MCKINSEY GLOBAL INSTITUTE: People on the Move Global Migration's Impact and Opportunity

Across societies, heated debate around migration shaped the political discourse over the past year. Yet a central fact is largely ignored: as this McKinsey report shows, migration generates significant economic benefits, which can be further increased through better integration of immigrants.9

NUCLEAR THREAT INITIATIVE: Rising Nuclear Dangers 

Steps to Reduce Risks in the Euro-Atlantic Region

Based on a survey of leading security experts, this report proposes several measures to avoid miscalculation and escalation. The authors call on Western and Russian leaders to initiate a dialogue on strategic stability and nuclear risk reduction.10

STOCKHOLM INTERNATIONAL PEACE RESEARCH INSTITUTE: Climate-Related Security Risks 

Towards an Integrated Approach

This comprehensive report lays out the far-reaching security implications of climate change. It analyzes both risks in six thematic areas as well as current responses by different policy communities – foreign affairs, defense, environmental, and development.11

UNITED STATES INSTITUTE OF PEACE/WILSON CENTER: The Jihadi Threat

ISIS, Al-Qaeda, and Beyond

What are the key drivers of jihadism? How will terrorist groups change in the near future? In this volume, 20 leading scholars on the Middle East, Islamic extremism, and jihadism share their assessments of one of the most pressing and complex security challenges of our time.12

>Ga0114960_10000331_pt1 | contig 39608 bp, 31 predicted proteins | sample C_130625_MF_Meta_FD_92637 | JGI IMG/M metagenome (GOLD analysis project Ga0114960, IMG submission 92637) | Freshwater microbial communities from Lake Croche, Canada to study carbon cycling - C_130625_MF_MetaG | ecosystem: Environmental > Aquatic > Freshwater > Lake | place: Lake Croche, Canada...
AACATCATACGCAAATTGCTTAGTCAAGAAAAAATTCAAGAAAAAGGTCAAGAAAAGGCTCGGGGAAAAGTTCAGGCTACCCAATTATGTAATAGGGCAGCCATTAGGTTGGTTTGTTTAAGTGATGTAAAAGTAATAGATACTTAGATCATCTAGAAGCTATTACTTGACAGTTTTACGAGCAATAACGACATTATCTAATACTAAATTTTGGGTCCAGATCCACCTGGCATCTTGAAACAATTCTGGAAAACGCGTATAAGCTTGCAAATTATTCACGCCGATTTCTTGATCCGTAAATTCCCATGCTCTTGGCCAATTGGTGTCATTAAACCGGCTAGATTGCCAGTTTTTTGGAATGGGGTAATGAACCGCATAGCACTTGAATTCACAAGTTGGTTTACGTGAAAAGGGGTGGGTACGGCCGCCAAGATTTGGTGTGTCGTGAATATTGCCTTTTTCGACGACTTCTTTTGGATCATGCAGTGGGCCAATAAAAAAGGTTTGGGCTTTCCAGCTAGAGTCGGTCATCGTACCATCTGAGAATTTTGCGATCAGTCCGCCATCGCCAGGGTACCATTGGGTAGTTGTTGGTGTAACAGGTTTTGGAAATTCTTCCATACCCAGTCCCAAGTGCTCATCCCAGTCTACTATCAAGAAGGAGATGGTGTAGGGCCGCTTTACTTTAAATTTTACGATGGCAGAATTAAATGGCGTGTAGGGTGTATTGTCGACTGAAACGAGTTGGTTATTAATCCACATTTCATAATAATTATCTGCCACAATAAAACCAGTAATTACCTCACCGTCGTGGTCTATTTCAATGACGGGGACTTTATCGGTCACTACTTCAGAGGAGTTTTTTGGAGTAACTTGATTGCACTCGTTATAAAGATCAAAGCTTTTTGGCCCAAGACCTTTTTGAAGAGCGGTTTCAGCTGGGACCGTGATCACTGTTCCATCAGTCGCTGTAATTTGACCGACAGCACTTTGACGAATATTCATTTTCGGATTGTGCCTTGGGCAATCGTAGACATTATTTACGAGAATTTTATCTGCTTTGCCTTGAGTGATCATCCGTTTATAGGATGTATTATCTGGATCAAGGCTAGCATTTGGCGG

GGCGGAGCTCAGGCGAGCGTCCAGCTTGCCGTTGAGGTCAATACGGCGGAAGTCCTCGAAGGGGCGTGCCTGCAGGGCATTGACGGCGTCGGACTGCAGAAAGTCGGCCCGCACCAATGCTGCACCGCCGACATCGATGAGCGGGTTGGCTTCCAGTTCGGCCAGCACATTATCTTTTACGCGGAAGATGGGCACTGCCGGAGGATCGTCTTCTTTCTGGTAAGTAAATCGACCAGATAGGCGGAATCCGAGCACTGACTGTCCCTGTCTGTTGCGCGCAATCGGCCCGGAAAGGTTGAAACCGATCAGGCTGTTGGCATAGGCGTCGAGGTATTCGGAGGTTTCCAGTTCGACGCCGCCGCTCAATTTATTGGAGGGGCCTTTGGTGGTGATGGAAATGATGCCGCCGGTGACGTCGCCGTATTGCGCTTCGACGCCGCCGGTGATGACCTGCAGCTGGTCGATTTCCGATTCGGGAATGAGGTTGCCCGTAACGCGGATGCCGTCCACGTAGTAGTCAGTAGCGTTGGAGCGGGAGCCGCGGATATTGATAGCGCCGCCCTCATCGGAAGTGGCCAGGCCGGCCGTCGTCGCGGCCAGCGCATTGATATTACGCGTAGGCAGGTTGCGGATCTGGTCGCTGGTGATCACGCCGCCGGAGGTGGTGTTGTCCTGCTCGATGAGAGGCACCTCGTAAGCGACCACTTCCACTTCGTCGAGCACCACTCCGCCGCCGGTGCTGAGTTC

Footnotes

  1. The Atlantic Council of the United States, “Global Risks 2035: The Search for a New Normal,” September 2016. 
  2. The Brookings Institution, “China’s Global Rise: Can the EU and U.S. Pursue a Coordinated Strategy?,” October 2016. 
  3. Center for Strategic and International Studies, “The Kremlin Playbook: Understanding Russian Influence in Central and Eastern Europe,” October 2016. 
  4. European Council on Foreign Relations, “Heavy Metal Diplomacy: Russia’s Political Use of its Military in Europe since 2014,” December 2016. 
  5. The German Marshall Fund of the United States/OCP Policy Center, “Atlantic Currents 2016: An Annual Report on Wider Atlantic Perspectives and Patterns,” December 2016. 
  6. Global Commission on Internet Governance, “One Internet,” 2016. 
  7. International Committee of the Red Cross, “People on War: Perspectives From 16 Countries,” December 2016. 
  8. International Crisis Group, “Seizing the Moment: From Early Warning to Early Action,” June 2016. 
  9. McKinsey Global Institute, “People on the Move: Global Migration's Impact and Opportunity,” November 2016. 
  10. Nuclear Threat Initiative, “Rising Nuclear Dangers: Steps to Reduce Risks in the Euro-Atlantic Region,” December 2016. 
  11. Stockholm International Peace Research Institute, “Climate-Related Security Risks: Towards an Integrated Approach,” October 2016. 
  12. Wilson Center and United States Institute of Peace, “The Jihadi Threat: ISIS, Al-Qaeda, and Beyond,” December 2016.